Just what I was looking for. I'm going to use it to count turns on a coil winder, thanks.


    3 years ago on Introduction

    I used this same concept with a switch to count how many times a machine performed a cycle, this gave me the ability to walk away and have an accurate count of how much of my item was produced so that I didnt have to go back and hand count each one. Awsome Idea.

    Trike Lover

    3 years ago on Introduction

    My version of this idea used a similar cheap calculator. I wanted to make a turns counter for a guitar pickup coil winder. I found it easy enough to have the counter increment by "+1" for each revolution. However, I then turned my thoughts to being able to have the calculator shut off the winder when a certain number of turns were reached. To simplify matters for my first attempt, I set up the calculator so that I would punch in the number of turns of wire I wanted (e.g. 6000), and then had it subtract "1" each revolution by starting with "- 1" and triggering the "=" contacts. Sure enough, the calculator counted down to zero just fine, once I had debounced the magnetic reed switch. However, I have not come up with any way to implement a "change of state" output that could be tied into a circuit that would cut power to the winder's 12 VDC motor. I have done a good deal of head-scratching over this, but so far I have not found an answer that will make any of my cheap calculators give me a "change of state" when a specific number is reached.

    Of course, counters that have this function built in are available for $40-$50 on EBay and elsewhere. But, being on a disability pension, I'm trying to substitute ingenuity for dollars.

    It is easy enough to set the calculator to count up (or down) for a specific # of turns and manually shut off the winder. But it would be "elegant" to be able to make a Dollar Store calculator do this trick. I have also used a give-away pedometer as a counter. It worked fine, but it has no built-in function except resetting the counter to zero. I went back to the calculator because the number display was much larger.

    I'm sure there must be a way to hack this without spending additional $ on different or purpose-built counters.


    Reply 11 years ago

    not speed distance could be possible multiply the circumfrence of the wheel by the number on the calculator and that should tell you in the same units ( metric / imperial / anything u invent ) that you used for the circumfrenecr of the wheels Speed works on a completely different set up you would need to get rid of the calculator all together as you are couning the certain number of pulses per min or so many secs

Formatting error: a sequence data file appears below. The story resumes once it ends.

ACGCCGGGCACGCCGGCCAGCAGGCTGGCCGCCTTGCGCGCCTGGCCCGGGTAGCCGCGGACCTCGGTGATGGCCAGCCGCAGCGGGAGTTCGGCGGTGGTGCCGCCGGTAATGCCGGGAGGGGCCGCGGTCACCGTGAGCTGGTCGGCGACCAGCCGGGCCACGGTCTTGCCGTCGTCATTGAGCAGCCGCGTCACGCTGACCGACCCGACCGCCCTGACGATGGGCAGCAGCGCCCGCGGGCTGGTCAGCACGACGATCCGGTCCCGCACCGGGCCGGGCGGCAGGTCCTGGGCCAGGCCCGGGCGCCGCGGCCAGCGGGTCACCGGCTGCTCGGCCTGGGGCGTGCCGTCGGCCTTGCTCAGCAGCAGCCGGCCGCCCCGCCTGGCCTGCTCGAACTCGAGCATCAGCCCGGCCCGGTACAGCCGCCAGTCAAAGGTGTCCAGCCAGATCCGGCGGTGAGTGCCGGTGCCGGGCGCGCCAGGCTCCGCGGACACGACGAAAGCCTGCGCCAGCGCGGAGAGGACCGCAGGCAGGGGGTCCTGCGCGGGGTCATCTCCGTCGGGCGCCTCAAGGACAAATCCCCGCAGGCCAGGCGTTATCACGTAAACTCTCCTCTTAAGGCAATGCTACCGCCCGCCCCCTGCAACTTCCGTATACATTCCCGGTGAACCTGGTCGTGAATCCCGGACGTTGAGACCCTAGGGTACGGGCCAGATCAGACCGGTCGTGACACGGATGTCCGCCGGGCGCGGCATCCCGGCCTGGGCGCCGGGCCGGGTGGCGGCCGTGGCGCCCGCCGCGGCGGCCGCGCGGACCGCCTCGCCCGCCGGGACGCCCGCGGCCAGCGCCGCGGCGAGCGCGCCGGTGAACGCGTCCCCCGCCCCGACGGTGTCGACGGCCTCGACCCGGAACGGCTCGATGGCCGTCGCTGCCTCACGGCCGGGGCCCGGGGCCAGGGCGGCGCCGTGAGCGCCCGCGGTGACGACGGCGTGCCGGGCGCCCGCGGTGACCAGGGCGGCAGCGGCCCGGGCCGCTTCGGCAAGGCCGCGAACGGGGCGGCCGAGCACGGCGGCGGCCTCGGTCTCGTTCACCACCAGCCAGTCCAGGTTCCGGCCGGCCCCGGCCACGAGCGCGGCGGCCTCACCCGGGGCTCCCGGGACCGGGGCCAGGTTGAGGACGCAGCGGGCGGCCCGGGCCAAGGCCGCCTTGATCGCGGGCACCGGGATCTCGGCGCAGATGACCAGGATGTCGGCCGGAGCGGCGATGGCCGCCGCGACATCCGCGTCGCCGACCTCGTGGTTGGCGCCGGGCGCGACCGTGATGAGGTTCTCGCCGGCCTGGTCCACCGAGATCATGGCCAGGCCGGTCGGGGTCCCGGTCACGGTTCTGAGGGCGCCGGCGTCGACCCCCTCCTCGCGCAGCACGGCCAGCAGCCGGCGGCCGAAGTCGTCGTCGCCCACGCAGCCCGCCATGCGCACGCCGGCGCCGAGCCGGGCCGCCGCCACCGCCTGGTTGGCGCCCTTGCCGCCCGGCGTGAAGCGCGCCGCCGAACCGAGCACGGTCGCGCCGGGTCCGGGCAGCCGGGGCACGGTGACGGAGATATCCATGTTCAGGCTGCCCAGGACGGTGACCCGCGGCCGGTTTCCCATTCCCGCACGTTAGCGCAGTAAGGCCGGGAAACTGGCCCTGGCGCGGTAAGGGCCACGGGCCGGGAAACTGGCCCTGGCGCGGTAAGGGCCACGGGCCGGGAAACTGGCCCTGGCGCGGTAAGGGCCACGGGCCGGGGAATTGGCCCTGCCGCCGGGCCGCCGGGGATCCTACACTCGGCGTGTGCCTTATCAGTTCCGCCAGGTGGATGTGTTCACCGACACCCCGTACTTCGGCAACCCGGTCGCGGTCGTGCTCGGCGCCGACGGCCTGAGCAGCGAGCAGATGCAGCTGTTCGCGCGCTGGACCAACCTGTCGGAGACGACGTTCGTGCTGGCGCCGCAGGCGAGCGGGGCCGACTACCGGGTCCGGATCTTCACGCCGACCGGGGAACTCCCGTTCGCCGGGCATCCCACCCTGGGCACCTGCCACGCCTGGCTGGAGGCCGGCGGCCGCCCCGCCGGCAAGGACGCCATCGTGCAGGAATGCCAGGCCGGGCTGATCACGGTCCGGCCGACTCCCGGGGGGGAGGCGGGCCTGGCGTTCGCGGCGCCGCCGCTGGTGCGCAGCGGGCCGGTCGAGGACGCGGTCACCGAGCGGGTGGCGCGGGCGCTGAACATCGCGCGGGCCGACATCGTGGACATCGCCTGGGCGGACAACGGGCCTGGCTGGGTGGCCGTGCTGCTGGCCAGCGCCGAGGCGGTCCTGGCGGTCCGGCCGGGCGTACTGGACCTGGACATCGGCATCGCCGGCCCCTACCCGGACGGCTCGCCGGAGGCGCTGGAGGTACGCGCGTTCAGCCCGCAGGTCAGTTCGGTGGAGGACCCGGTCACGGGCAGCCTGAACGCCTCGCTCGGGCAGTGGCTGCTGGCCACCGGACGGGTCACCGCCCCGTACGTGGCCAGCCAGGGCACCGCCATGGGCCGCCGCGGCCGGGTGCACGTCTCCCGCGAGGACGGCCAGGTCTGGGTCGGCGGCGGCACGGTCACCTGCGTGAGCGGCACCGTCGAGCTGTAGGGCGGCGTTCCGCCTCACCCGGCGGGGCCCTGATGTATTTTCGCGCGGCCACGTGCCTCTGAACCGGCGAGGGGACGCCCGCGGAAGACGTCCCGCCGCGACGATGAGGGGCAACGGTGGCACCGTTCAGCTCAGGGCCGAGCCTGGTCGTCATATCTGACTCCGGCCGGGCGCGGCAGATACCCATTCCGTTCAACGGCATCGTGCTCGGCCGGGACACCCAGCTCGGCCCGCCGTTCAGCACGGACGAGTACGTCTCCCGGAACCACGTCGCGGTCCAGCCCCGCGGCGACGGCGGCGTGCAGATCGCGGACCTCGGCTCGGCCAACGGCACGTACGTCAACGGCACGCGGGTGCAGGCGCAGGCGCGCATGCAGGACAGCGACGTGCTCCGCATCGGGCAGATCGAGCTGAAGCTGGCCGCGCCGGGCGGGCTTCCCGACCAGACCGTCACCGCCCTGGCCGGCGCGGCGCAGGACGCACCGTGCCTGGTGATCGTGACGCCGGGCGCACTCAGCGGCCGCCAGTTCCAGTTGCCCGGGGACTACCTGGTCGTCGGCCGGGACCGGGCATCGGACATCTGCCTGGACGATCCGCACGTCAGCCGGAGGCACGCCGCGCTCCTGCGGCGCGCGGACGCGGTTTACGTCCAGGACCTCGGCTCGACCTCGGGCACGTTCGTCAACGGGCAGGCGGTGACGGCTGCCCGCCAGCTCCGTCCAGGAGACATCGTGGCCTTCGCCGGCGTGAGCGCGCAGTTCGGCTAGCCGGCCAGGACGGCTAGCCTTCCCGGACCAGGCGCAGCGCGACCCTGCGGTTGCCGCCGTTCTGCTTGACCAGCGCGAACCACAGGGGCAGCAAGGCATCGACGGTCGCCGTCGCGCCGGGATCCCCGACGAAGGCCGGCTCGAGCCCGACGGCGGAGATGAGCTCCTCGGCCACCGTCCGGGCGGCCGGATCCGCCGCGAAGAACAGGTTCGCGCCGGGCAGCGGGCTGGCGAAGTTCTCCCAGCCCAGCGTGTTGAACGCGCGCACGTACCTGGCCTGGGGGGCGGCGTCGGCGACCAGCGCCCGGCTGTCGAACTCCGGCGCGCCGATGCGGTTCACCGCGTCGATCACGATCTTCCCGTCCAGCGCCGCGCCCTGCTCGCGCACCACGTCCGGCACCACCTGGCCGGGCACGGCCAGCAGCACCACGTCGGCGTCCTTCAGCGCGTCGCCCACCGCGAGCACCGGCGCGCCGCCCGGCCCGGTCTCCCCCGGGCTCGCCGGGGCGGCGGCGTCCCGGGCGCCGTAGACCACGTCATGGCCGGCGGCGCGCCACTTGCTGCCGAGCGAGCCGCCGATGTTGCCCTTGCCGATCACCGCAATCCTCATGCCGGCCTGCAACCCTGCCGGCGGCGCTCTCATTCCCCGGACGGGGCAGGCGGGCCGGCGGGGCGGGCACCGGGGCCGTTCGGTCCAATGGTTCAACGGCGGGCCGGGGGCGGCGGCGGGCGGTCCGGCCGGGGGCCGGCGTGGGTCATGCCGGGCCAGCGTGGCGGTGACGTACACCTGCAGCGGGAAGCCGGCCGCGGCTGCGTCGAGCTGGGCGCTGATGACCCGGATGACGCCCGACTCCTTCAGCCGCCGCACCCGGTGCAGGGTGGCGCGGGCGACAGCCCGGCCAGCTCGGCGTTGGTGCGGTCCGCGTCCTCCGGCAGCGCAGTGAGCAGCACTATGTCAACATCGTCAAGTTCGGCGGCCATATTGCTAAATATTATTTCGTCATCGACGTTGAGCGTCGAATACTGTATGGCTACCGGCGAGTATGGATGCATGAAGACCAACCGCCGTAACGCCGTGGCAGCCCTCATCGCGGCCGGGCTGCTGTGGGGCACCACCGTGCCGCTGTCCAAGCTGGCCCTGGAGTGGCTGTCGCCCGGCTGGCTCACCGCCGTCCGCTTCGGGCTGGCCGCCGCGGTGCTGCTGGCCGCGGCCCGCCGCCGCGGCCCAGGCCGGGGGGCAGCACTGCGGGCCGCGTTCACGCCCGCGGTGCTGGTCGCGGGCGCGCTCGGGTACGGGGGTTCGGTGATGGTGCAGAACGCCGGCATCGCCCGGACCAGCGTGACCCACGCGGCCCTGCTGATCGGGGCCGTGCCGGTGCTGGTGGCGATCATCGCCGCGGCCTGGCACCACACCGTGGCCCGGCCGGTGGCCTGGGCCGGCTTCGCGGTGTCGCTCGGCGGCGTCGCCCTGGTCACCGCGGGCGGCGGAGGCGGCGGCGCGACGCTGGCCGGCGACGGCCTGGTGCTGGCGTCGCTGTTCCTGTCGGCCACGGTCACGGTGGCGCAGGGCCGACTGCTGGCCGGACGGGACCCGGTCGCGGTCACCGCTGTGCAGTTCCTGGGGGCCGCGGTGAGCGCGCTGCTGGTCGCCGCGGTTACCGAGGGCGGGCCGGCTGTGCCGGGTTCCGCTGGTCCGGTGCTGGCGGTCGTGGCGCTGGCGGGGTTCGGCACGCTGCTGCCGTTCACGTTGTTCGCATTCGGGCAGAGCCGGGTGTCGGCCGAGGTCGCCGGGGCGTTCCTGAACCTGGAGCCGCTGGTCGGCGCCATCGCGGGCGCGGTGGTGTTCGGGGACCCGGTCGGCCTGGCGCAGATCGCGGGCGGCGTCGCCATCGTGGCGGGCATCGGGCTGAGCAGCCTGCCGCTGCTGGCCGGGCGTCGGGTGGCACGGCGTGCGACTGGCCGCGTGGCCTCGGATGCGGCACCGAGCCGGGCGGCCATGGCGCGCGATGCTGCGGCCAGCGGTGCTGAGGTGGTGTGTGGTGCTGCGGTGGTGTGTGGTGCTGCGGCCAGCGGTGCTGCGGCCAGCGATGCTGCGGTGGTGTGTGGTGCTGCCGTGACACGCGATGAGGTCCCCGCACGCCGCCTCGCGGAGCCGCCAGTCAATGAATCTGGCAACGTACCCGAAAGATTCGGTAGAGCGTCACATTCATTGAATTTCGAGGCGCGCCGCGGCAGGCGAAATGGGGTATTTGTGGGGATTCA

Reply 4 years ago on Introduction

    You could calculate the diameter of the wheel and enter that into the calculator instead of +1.

    E.g. +1.85 would add 1.85 metres to the total for every flick of the wheel.


    Additionally some calculators have an ANS button. Could enter some quite complex calculations that way.


    Reply 10 years ago on Introduction

    Are you the one in your profile picture and is it recent? Because if so you are a frickin genius.


    Reply 11 years ago

    Yep -- you'd need a timer... You can adapt the concept to do so (I think someone has a speed sensor in the magnet challenge contest ;)). But, it can do average speed if you keep track of time :P


    Reply 11 years ago on Introduction

    I wonder if you could do that with just a reed switch, calculator, and stop watch...

    of course then again you could just spend $10 on a cheapo bike calc at walmart _


    10 years ago on Introduction

    Hey, this is a really cool, yet so simple idea. Great Job! I do have problem with the soldering. I do have PCB however the solder does not stick to the board. Any tips?

    1 reply

    7 years ago on Introduction

    This is a great idea, but the calculator shutting off after a while could be a problem (I want to measure how far my pet hedgehog runs on his wheel in one night). Do you have any idea how to make sure the calculator stays on?


    8 years ago on Step 5

    I have used the concept to make a Measuring Wheel. As a matter of fact I didn't know your project before. True! Anyway you did it first.

    1 reply

    7 years ago on Introduction

    Works great, but mine had a plastic flexible circuit board. I had to use some conductive glue to make the connections then some super glue for strength.


    7 years ago on Step 5

    there is a problem in most calculators
    Most of them automatically close after a while to save the battery
    so these calculators can only be used in fast counting